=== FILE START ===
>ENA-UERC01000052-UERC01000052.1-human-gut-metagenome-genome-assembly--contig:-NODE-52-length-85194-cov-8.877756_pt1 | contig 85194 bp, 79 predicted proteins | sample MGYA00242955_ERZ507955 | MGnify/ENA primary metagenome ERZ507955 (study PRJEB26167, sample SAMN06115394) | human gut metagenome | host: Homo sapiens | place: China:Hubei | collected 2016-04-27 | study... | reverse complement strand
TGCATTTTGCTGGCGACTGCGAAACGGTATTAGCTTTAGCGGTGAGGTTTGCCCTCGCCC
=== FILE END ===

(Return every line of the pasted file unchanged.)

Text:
>ENA-UERC01000052-UERC01000052.1-human-gut-metagenome-genome-assembly--contig:-NODE-52-length-85194-cov-8.877756_pt1 | contig 85194 bp, 79 predicted proteins | sample MGYA00242955_ERZ507955 | MGnify/ENA primary metagenome ERZ507955 (study PRJEB26167, sample SAMN06115394) | human gut metagenome | host: Homo sapiens | place: China:Hubei | collected 2016-04-27 | study... | reverse complement strand
TGCATTTTGCTGGCGACTGCGAAACGGTATTAGCTTTAGCGGTGAGGTTTGCCCTCGCCC